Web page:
Walking back, my Syrian colleague shows me some pictures of his family picking apples at an orchard last fall. It brings me back to my own childhood.
I can trace my humanitarian roots back to when I was a young boy helping my mother as a Rotary volunteer in Southwestern Ontario. In the past seven years with the World Food Programme, I have worked in eight countries that have suffered either from natural disasters or conflicts or both. I have witnessed the tragedy that grips people when they don’t have enough food to eat, as well as the incredible resilience of the human condition. People in places such as Syria continue to dream even with the constant sounds of shelling and mortars raining down around them. It’s inspirational.
Shortly after I arrive back at the office, my boss summons me from across the room. He tells me we’ve just received information of 5,000 starving families in a besieged area outside the capital – and that I have to arrange trucks immediately. We haven’t been able to deliver to this place in months. Even if we find brave enough drivers they’ll never make it past the checkpoints. It’s an impossible request. We both know it. I tell my staff to get on the phone and find trucks. They oblige me, but they too know that it will take a miracle to pull this off. We have to try.
The other day I awoke to an e-mail that trucks were having serious difficulty accessing one of our warehouses outside Damascus. Some 60 trucks had accumulated, waiting to offload badly needed food supplies. Apparently there was an issue at the last checkpoint located not far from the warehouse. Given that we are building up this particular facility to serve one million people per month, it was a big problem. I had no choice but to go there myself to find out what was going on.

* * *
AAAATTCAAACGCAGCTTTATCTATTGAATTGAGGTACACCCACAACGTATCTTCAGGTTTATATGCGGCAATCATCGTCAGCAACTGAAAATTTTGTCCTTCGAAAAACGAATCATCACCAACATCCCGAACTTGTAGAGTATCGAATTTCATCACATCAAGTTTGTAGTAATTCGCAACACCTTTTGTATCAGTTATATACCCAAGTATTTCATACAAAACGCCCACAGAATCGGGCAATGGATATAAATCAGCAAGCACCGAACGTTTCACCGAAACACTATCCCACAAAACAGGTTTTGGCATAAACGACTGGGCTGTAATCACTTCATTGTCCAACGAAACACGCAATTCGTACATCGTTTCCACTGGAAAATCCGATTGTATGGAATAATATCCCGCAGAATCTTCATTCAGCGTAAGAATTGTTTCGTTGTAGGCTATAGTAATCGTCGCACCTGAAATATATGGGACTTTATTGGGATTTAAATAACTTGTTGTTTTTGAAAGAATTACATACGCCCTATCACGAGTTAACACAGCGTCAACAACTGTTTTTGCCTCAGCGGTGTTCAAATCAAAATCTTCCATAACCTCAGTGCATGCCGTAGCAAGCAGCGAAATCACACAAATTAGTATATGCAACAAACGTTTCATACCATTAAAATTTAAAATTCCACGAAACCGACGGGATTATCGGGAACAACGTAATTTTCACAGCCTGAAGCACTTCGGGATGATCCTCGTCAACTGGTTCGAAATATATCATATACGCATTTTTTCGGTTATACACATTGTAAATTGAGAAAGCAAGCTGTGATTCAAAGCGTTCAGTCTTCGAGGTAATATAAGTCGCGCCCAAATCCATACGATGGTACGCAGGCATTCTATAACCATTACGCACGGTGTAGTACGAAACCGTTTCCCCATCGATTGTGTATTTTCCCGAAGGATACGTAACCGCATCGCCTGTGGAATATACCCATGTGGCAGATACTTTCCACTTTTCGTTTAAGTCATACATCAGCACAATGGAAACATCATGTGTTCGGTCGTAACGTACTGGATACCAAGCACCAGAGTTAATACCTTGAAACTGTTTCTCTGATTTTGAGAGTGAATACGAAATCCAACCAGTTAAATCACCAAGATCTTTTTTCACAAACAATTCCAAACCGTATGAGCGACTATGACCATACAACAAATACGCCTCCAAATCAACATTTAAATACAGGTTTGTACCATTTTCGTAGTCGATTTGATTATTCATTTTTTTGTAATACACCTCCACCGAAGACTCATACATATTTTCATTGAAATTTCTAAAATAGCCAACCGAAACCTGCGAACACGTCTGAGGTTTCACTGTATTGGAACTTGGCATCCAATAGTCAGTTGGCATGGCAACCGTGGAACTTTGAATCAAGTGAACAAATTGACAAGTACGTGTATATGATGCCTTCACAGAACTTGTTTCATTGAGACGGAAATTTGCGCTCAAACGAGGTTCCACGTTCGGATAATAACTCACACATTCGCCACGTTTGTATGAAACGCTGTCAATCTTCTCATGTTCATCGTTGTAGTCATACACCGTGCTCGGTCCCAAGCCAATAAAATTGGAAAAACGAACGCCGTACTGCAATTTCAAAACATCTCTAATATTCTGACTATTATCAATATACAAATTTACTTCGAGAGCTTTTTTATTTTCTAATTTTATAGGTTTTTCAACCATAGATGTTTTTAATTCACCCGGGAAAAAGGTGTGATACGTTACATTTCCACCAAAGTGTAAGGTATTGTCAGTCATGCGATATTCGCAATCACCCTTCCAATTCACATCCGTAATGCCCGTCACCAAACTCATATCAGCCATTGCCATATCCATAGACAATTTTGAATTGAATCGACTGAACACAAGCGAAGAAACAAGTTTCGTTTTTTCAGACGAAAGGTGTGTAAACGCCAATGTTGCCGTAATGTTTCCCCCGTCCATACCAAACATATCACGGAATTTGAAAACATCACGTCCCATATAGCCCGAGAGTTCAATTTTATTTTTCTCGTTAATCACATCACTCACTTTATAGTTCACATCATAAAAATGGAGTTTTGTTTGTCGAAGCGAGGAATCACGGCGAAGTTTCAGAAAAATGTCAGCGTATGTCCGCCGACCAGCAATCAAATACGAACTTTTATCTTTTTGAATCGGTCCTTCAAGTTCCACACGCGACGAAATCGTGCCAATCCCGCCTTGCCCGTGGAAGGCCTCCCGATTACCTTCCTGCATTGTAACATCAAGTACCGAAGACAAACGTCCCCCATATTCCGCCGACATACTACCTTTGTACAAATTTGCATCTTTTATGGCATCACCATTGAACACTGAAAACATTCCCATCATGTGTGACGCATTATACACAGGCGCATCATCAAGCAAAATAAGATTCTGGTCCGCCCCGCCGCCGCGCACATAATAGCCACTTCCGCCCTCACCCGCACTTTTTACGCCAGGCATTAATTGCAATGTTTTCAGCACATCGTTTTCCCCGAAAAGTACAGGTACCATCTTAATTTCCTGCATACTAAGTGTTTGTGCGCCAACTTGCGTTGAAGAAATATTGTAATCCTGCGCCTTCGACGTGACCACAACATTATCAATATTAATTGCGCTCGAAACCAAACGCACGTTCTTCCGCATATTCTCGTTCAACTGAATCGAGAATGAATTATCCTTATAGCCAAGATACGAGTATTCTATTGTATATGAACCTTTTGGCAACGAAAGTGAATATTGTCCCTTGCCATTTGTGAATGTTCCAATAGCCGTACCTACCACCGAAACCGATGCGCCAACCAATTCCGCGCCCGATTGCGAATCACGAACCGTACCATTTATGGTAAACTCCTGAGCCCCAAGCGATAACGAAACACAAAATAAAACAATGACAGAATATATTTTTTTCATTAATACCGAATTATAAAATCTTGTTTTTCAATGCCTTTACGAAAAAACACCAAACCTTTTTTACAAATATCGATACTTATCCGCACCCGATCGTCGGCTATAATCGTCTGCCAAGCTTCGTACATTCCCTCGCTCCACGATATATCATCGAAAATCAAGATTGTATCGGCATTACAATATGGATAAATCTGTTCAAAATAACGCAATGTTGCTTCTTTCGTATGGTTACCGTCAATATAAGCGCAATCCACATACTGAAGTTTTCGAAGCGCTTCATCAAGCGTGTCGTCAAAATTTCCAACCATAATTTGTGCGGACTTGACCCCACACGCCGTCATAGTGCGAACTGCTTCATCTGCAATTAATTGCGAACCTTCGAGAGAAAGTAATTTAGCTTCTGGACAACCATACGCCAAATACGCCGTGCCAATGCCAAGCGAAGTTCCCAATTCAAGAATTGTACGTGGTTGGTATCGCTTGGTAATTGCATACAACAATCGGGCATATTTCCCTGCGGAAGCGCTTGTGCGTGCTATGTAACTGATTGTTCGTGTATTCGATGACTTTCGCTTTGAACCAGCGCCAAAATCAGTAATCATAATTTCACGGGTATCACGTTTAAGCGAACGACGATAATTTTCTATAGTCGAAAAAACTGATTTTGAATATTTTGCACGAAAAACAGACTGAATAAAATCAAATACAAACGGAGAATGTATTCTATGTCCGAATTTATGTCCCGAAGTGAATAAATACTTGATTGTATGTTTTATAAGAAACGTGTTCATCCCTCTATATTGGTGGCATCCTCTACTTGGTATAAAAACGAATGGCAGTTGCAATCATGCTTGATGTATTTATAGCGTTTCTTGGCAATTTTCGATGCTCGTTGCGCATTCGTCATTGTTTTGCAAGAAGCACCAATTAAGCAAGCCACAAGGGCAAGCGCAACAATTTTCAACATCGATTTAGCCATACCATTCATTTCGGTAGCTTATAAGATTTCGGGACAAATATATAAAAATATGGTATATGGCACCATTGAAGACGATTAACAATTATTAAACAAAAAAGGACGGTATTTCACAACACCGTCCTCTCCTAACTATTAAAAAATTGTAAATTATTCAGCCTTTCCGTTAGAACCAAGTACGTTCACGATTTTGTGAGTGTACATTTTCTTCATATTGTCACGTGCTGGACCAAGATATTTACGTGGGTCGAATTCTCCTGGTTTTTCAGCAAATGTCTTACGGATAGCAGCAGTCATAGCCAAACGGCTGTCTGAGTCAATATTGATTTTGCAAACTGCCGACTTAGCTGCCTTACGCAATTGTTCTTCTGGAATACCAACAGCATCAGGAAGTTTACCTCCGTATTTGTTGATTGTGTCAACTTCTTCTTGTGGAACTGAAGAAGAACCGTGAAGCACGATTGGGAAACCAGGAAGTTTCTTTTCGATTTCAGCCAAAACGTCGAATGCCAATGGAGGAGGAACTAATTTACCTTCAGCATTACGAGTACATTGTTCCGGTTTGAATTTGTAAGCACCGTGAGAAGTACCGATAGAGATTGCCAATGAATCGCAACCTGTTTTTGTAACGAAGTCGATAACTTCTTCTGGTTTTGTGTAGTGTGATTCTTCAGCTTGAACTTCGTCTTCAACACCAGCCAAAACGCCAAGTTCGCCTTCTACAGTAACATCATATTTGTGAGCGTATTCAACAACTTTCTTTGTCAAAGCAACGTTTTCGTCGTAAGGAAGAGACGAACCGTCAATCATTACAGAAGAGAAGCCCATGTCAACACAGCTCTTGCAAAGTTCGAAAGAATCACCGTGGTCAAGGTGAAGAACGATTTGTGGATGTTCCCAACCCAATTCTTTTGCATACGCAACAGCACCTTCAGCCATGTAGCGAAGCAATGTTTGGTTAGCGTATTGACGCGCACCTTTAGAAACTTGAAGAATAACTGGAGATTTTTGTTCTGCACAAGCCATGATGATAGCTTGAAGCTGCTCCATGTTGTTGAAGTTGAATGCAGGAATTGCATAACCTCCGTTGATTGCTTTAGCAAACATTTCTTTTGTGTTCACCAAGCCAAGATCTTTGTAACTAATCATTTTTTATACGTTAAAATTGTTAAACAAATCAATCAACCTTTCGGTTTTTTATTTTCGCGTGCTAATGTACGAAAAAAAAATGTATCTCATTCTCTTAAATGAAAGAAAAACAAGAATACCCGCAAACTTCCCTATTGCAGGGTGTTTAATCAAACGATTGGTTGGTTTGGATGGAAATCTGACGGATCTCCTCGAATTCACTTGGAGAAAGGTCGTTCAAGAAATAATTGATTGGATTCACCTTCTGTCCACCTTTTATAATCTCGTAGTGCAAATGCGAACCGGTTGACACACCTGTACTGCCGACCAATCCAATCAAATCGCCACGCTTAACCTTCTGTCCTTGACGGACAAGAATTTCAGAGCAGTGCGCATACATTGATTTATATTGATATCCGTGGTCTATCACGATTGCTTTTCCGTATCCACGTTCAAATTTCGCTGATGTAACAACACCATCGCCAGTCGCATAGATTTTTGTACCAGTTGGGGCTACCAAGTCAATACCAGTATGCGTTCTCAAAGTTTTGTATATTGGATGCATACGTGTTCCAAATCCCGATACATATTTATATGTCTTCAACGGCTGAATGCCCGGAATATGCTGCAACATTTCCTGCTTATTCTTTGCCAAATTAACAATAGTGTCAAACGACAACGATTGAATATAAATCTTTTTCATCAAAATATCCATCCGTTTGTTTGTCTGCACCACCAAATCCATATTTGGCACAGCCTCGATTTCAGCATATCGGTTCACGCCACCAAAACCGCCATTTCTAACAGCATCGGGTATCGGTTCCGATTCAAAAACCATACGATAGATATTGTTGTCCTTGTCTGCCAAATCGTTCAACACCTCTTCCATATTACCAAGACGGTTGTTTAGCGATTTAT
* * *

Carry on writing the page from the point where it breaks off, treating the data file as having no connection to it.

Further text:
After navigating more than 10 checkpoints, I reached the one in question: a snaking, 800-metre-long dirt road, with lines of cars on both sides, plenty of heavily armed soldiers and a well-used army tank for good measure. After a thorough search of our car and bags, I was told by one of the soldiers that the colonel in charge wanted to meet me in his barracks.
Through my translator, I told the colonel about our operations, how we try to feed over four million Syrians a month, and how we need his help to ensure that our trucks can pass.
After lots of discussion we came to an agreement: He would let the trucks come and go if we kept him informed of our operations. There would be one non-negotiable condition: no movement from 7 p.m. to 6 a.m. on this road. I said we would try. We shook hands, and I promised I would stop by next time I visited. “Ahlan wa sahlan,” he said with a smile – you are most welcome any time.
It’s nearing 6 p.m.and the workday is finishing. I meet some colleagues for dinner and head back to the hotel for curfew.
While I wouldn’t trade what I am doing for the world, humanitarian work entails very real dangers. Every day thousands of humanitarian workers risk their lives to help the most vulnerable, sometimes paying the ultimate price. I lost five colleagues when a suicide bomber walked into our office in Islamabad in 2009 and blew himself up. It was a day I will never forget – a reminder that life can change in a split second. I made a commitment to myself that day that there would be no victory for those who tried to disrupt our work in Pakistan or anywhere else – it strengthened my resolve to continue what I am doing.
I slip into bed and send a few more messages to my logistics assistant, asking how much food we were able to dispatch this day. Enough for almost 172,000 people, he says.
“OK, get some sleep,” I reply. We’re going to have to do it all over again tomorrow.
This diary originally appeared in The Globe and Mail.